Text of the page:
At this point in a typical semester, students in Professor of Anthropology Bruce Hardy’s “Neanderthals” course might be outside learning how to make stone tools and build shelters — “trying to really get into the mindset of what it would have been like to be a Neanderthal,” as Hardy puts it. But even before the interruption that the COVID-19 pandemic introduced to his syllabus, Hardy had a twist in store for this semester. He would discuss with his students a groundbreaking new study about Neanderthals — his own publication, detailing his discovery of an ancient string fragment that is believed to be the oldest known direct evidence of fiber technology.
Hardy’s research with colleagues in France and Spain, published earlier this month in Scientific Reports, adds to the growing body of knowledge about the cognitive abilities of Neanderthals. Their study centers around a six-millimeter-long cord fragment Hardy spotted while analyzing residue on a stone tool excavated by his co-authors from Abri du Maras, a site in southeastern France. Hardy and his co-authors date the cord fragment they excavated to between 41,000–52,000 years ago; prior to their discovery, the oldest discovered bundles of twisted fiber fragments dated to around 19,000 years ago.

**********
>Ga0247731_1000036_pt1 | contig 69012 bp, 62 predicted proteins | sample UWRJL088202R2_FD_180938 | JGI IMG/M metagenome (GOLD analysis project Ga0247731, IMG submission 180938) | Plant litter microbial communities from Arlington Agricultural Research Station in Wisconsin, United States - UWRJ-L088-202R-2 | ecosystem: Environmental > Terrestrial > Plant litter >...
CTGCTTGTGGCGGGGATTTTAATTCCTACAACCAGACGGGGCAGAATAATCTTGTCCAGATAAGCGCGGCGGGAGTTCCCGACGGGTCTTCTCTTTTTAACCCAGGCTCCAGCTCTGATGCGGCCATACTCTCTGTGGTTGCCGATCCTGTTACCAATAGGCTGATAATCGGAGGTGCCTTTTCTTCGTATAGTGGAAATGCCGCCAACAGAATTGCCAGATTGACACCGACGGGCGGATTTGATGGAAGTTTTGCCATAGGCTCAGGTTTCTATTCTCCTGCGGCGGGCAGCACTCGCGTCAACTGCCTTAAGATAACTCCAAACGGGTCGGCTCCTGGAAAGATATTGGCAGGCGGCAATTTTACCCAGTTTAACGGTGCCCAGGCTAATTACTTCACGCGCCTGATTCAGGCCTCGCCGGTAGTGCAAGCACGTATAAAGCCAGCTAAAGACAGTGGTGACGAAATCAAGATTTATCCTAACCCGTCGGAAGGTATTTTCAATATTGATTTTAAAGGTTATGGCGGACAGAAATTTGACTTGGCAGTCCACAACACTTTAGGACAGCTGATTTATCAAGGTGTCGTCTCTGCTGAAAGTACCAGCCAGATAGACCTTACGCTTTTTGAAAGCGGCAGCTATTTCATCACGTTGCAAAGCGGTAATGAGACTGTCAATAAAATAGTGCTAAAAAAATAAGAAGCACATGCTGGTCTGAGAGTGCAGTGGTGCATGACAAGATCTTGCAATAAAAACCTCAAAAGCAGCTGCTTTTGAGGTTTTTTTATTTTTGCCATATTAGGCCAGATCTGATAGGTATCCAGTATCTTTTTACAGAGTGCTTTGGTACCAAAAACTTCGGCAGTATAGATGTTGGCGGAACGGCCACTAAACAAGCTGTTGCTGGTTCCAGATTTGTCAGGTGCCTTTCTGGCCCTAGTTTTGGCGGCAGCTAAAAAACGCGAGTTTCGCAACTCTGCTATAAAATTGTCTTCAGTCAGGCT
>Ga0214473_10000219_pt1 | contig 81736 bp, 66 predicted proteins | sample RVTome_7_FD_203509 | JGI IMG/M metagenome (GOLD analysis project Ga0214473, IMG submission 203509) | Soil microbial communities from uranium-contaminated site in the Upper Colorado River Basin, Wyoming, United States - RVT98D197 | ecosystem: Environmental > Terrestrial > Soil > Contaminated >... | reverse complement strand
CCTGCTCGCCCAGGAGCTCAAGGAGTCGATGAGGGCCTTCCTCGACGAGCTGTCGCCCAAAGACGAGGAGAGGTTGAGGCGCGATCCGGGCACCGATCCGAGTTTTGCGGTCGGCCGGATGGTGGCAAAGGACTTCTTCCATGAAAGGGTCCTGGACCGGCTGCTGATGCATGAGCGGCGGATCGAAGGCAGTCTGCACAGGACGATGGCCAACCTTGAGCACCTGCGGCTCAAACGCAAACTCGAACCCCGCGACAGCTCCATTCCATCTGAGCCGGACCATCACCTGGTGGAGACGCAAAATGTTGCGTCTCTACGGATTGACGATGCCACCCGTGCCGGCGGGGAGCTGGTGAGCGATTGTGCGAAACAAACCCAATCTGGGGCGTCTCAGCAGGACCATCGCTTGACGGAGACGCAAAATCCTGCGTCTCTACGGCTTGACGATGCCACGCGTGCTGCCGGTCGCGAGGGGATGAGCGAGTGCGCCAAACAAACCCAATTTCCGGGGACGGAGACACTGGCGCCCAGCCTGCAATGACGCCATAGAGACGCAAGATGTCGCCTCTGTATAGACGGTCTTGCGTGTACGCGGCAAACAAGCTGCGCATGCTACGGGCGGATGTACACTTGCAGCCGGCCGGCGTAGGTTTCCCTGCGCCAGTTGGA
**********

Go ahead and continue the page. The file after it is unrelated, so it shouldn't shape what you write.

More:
The cord fragment consisted of three bundles of twisted fibers likely cultivated from the inner bark of a non-flowering tree. According to Hardy, the way the fibers were twisted together suggests Neanderthals may have possessed a deeper understanding of mathematical concepts and numeracy than previously believed, and that they may have been more intelligent than what was previously assumed.
“In my mind, this is another piece in the puzzle that reminds us that Neanderthals aren’t really that different from us,” Hardy said. “We don’t often think about string and fiber technology, and yet we wouldn’t be here today without it. This is the earliest current evidence for it, and it’s made by Neanderthals, and it’s not as simple as it looks.”
News of the discovery and its significance spread around the world this month thanks to coverage by the Associated Press, NBC News, the New York Times and NPR, among other outlets.
Numerous Kenyon students enabled this research, Hardy noted, through work done as part of Kenyon’s Summer Science Scholars program. The students helped him construct new stone tools and cords and put them to use in the field, burying the tools, using the tools to cut cords, constructing bags out of cordage — “anything we can think of that involves a rock and a string,” Hardy said. Then, students examined the wear-and-tear on the tools and cords under a microscope. Those resulting residue analyses have helped Hardy develop a comparative database that he and his colleagues consult when analyzing tools found in the field at prehistoric sites.
“Students’ work with me has expanded my knowledge of what I am looking for under the microscope. They have made it possible for me to do my work in ways that I wouldn’t have been able to do otherwise,” Hardy said. “Kenyon students have a real impact on research, for me and for faculty across the College.”